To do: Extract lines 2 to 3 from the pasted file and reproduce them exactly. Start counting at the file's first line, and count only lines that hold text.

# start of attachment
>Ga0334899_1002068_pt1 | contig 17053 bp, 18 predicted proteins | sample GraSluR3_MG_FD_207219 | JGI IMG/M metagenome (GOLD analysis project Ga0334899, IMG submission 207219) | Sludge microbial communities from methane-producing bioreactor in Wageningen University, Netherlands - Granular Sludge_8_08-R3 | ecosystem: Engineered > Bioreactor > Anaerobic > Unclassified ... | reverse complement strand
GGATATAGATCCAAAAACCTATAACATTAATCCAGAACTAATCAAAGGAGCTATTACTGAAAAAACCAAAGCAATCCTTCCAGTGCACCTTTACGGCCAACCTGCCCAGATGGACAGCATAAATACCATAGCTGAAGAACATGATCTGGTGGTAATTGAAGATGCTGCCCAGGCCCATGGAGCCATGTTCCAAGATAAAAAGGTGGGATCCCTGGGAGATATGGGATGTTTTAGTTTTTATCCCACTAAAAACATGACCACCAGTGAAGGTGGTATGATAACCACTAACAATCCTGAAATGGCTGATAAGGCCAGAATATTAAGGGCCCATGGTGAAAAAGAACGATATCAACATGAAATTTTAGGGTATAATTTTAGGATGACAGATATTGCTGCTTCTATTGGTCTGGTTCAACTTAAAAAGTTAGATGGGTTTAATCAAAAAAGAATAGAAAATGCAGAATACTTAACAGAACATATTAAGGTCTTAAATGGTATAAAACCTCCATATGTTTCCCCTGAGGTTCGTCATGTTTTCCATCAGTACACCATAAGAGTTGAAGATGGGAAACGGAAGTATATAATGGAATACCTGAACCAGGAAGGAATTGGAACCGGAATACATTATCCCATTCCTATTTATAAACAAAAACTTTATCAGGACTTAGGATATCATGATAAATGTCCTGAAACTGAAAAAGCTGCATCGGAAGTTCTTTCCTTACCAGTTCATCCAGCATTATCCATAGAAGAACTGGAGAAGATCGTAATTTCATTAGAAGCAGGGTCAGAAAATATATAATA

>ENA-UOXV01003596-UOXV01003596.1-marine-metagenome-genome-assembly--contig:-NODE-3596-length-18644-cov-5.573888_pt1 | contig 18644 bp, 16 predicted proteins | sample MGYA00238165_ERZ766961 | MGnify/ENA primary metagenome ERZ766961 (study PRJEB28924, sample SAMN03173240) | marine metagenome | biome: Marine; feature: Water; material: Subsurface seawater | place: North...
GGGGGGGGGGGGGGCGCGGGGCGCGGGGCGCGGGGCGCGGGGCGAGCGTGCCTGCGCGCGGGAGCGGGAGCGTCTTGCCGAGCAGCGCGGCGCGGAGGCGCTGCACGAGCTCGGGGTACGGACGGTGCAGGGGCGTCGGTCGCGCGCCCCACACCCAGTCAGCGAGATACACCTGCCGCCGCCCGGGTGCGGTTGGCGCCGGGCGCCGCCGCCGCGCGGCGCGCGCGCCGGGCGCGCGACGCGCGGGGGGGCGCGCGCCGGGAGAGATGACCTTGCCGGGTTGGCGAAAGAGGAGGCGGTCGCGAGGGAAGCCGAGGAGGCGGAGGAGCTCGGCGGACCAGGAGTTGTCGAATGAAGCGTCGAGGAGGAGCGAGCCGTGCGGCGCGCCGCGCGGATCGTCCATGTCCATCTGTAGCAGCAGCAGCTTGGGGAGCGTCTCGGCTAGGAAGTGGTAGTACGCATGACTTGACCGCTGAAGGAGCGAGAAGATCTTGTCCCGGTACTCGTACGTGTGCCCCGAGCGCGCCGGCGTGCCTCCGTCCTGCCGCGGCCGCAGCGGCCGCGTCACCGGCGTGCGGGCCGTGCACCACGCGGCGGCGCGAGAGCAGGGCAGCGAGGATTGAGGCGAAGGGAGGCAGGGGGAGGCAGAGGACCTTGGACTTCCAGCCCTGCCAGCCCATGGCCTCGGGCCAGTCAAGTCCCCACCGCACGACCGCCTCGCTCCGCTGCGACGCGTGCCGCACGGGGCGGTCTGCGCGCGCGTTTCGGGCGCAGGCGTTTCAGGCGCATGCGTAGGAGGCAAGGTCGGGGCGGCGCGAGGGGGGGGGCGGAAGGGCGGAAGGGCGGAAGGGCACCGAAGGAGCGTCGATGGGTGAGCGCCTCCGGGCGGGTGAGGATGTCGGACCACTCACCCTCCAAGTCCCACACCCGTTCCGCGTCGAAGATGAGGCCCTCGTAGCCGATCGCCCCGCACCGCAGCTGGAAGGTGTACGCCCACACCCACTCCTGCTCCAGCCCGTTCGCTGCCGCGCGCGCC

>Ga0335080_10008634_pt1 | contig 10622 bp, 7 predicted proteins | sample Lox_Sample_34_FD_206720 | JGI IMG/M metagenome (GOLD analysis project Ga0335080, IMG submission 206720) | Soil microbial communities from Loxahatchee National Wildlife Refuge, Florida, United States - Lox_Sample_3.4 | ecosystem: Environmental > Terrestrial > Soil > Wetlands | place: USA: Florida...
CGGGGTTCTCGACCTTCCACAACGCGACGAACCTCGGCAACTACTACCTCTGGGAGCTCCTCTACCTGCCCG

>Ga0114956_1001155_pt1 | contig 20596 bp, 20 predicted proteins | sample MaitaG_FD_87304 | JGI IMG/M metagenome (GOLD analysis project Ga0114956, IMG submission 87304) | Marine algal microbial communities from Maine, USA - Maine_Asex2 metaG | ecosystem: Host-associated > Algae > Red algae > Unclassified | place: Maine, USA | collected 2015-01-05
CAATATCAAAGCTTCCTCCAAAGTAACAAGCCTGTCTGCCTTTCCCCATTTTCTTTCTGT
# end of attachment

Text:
GGATATAGATCCAAAAACCTATAACATTAATCCAGAACTAATCAAAGGAGCTATTACTGAAAAAACCAAAGCAATCCTTCCAGTGCACCTTTACGGCCAACCTGCCCAGATGGACAGCATAAATACCATAGCTGAAGAACATGATCTGGTGGTAATTGAAGATGCTGCCCAGGCCCATGGAGCCATGTTCCAAGATAAAAAGGTGGGATCCCTGGGAGATATGGGATGTTTTAGTTTTTATCCCACTAAAAACATGACCACCAGTGAAGGTGGTATGATAACCACTAACAATCCTGAAATGGCTGATAAGGCCAGAATATTAAGGGCCCATGGTGAAAAAGAACGATATCAACATGAAATTTTAGGGTATAATTTTAGGATGACAGATATTGCTGCTTCTATTGGTCTGGTTCAACTTAAAAAGTTAGATGGGTTTAATCAAAAAAGAATAGAAAATGCAGAATACTTAACAGAACATATTAAGGTCTTAAATGGTATAAAACCTCCATATGTTTCCCCTGAGGTTCGTCATGTTTTCCATCAGTACACCATAAGAGTTGAAGATGGGAAACGGAAGTATATAATGGAATACCTGAACCAGGAAGGAATTGGAACCGGAATACATTATCCCATTCCTATTTATAAACAAAAACTTTATCAGGACTTAGGATATCATGATAAATGTCCTGAAACTGAAAAAGCTGCATCGGAAGTTCTTTCCTTACCAGTTCATCCAGCATTATCCATAGAAGAACTGGAGAAGATCGTAATTTCATTAGAAGCAGGGTCAGAAAATATATAATA

>ENA-UOXV01003596-UOXV01003596.1-marine-metagenome-genome-assembly--contig:-NODE-3596-length-18644-cov-5.573888_pt1 | contig 18644 bp, 16 predicted proteins | sample MGYA00238165_ERZ766961 | MGnify/ENA primary metagenome ERZ766961 (study PRJEB28924, sample SAMN03173240) | marine metagenome | biome: Marine; feature: Water; material: Subsurface seawater | place: North...